- 7:35 To use IS to encrypt or decrypt things with OpenSSL, you need to understand concepts like key, lengths, cipher modes, padding and initial vectors.
- 8:00 You need to put all of these things into the function which encrypts the data.
- 8:05 That’s a lot of things to decide, and have opportunities for making mistakes.
- 8:15 Developers don’t generally have a lot of experience with security knowledge.
- 8:30 We hide all of these complicated things and offer a simplified encrypt and decrypt interface.
- 8:40 The developers can be safe in the knowledge that the padding is correct, and the cipher mode and key lengths are suitable.
- 8:50 All of these are solved by our wrappers - you just have to call encrypt.
How do you design the choices to be correct?
- 9:00 We have real cryptography PhDs in our company, so we know we are making the right choices.
- 9:20 We also do this in the open as well - because you can know if something is secure if it is open.
- 9:30 We publish everything and ask the security community to review, along with white papers.
So the choices are pre-made in the library rather than dependent upon the task at hand?
- 10:15 Developers have a use-case that they want to solve and a set of constraints, like being able to store data and preserve length.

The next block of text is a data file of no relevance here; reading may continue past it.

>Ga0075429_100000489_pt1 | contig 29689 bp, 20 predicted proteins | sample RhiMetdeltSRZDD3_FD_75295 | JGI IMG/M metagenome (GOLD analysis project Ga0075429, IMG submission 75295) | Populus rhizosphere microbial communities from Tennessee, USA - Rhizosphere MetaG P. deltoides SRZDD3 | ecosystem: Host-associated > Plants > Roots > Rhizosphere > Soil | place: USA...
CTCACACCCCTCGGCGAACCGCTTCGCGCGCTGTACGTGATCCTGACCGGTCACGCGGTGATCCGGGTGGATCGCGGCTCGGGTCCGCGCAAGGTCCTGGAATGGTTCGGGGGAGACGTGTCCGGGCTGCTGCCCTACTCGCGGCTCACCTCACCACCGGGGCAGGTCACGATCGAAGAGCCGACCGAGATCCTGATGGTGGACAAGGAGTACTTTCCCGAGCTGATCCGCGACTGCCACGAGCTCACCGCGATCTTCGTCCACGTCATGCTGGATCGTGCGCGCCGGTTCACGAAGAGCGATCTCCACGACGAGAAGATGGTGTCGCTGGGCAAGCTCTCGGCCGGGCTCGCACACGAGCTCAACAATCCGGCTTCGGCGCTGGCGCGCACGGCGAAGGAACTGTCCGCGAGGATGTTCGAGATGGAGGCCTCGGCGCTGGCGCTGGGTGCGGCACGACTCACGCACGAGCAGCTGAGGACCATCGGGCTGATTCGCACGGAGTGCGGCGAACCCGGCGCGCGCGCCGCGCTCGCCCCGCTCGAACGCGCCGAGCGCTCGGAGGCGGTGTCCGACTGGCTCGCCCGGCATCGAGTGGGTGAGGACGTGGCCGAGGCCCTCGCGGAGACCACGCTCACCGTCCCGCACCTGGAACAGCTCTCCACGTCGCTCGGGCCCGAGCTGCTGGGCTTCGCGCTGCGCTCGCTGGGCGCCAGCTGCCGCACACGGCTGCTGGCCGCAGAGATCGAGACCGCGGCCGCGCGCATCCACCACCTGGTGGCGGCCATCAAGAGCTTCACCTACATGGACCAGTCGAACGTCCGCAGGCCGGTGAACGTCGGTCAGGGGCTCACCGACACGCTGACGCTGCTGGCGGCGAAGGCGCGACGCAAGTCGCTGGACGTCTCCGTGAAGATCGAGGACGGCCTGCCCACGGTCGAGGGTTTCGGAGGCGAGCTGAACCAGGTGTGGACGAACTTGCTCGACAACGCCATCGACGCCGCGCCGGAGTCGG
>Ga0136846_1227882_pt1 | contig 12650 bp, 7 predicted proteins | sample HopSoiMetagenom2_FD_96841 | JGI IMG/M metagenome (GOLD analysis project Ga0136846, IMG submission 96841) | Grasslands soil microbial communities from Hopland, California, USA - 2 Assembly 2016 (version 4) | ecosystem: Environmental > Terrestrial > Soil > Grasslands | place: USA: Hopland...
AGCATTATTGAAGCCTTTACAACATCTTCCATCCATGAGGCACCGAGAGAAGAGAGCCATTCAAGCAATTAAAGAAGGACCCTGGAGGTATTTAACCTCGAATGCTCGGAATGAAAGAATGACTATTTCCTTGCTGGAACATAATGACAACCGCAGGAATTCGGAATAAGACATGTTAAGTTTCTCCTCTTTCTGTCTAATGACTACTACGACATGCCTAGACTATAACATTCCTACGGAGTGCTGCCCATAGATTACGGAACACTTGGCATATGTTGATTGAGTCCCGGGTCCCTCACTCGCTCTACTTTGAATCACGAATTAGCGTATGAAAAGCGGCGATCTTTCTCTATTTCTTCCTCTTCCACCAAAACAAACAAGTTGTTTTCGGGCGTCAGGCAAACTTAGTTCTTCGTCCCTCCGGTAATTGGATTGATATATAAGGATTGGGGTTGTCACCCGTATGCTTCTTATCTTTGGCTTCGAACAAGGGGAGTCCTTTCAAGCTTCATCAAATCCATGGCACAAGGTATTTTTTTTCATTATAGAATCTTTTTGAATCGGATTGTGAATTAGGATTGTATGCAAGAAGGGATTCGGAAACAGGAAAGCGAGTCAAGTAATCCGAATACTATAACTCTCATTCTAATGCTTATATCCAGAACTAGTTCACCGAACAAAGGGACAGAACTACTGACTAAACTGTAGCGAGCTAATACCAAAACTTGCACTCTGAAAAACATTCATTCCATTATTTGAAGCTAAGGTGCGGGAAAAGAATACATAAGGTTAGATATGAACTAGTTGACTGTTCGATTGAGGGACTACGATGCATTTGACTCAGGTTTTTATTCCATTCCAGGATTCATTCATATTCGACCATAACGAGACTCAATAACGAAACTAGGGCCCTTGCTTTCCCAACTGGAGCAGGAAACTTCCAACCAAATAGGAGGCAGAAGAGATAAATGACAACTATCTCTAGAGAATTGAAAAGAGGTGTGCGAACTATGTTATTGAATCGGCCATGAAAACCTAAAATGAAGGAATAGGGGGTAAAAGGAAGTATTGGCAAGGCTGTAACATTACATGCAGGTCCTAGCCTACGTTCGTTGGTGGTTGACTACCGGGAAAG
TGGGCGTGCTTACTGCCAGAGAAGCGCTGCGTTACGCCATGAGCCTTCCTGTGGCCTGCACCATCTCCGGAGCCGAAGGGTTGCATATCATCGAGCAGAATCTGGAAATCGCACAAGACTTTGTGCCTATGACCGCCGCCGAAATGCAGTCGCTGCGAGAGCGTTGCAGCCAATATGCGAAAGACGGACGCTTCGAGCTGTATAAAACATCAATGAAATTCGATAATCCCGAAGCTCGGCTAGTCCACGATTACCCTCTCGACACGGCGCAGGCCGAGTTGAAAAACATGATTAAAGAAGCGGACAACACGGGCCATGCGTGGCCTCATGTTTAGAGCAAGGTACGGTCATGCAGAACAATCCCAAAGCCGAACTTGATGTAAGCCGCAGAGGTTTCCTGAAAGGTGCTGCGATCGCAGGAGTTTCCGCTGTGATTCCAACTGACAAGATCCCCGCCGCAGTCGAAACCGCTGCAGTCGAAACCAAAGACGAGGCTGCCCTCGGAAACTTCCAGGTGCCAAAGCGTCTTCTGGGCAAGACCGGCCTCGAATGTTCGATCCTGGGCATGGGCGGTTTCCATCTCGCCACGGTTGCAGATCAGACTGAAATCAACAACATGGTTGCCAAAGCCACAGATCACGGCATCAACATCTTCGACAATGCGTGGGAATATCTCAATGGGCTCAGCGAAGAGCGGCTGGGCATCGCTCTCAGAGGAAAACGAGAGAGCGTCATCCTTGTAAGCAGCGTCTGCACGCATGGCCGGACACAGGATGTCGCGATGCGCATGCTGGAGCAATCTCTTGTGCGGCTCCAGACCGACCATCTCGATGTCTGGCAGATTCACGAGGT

- 10:25 Or to store data securely without length restrictions.
- 10:30 Or to define access so that you can share it to different parties, and encrypt the data but share it in a secure way.
- 10:50 These are high-level use-cases, and we provide high-level functions so developers don’t need to understand what happens under the hood.
What about more expert developers?
- 11:15 We provide a lot of documentation - we understand that some of our audience are application developers and so don’t care about the details.
- 11:25 But some of the audience are security experts and they need to understand what is going on.
- 11:35 We have different documentation for our products for different audiences.
- 11:40 We have different licenses and allow code changes deep inside for some parts - other parts we don’t allow changing.
What’s the most common cryptographic mistakes developers make?
- 12:15 I have seen so many mistakes in this area.
- 12:25 The big mistake is in not understanding security and cryptography.
- 12:30 Cryptography is just one aspect of data security - it won’t solve everything.
- 12:40 Some developers just believe that as long as the data is encrypted, that they’re fine - but that’s not the case.
- 12:45 There are lot of things, like operation security, access control, and so on.
- 12:55 The first thing is to understand that cryptography isn’t a magic tool to solve everything.
- 13:00 It is a tool that can help you to solve certain cases.
- 13:10 The second mistake is in not defining the data scope.
- 13:15 It’s easy to think about business data, but there are some things that developers often forget like technical data (IP addresses, geolocation data, logs).
- 13:45 Usually no-one deletes logs, and the data can be stored for a long time - but it can also be sensitive.
- 14:00 Regulations like GDPR - some data can fall under that remit should be protected.
- 14:25 So the third mistake in encrypting data at rest is using the wrong encryption mechanism.
- 14:40 A lot of libraries don’t hide the cryptographic choices and still offer [known weak] algorithms like MD5 for hashing.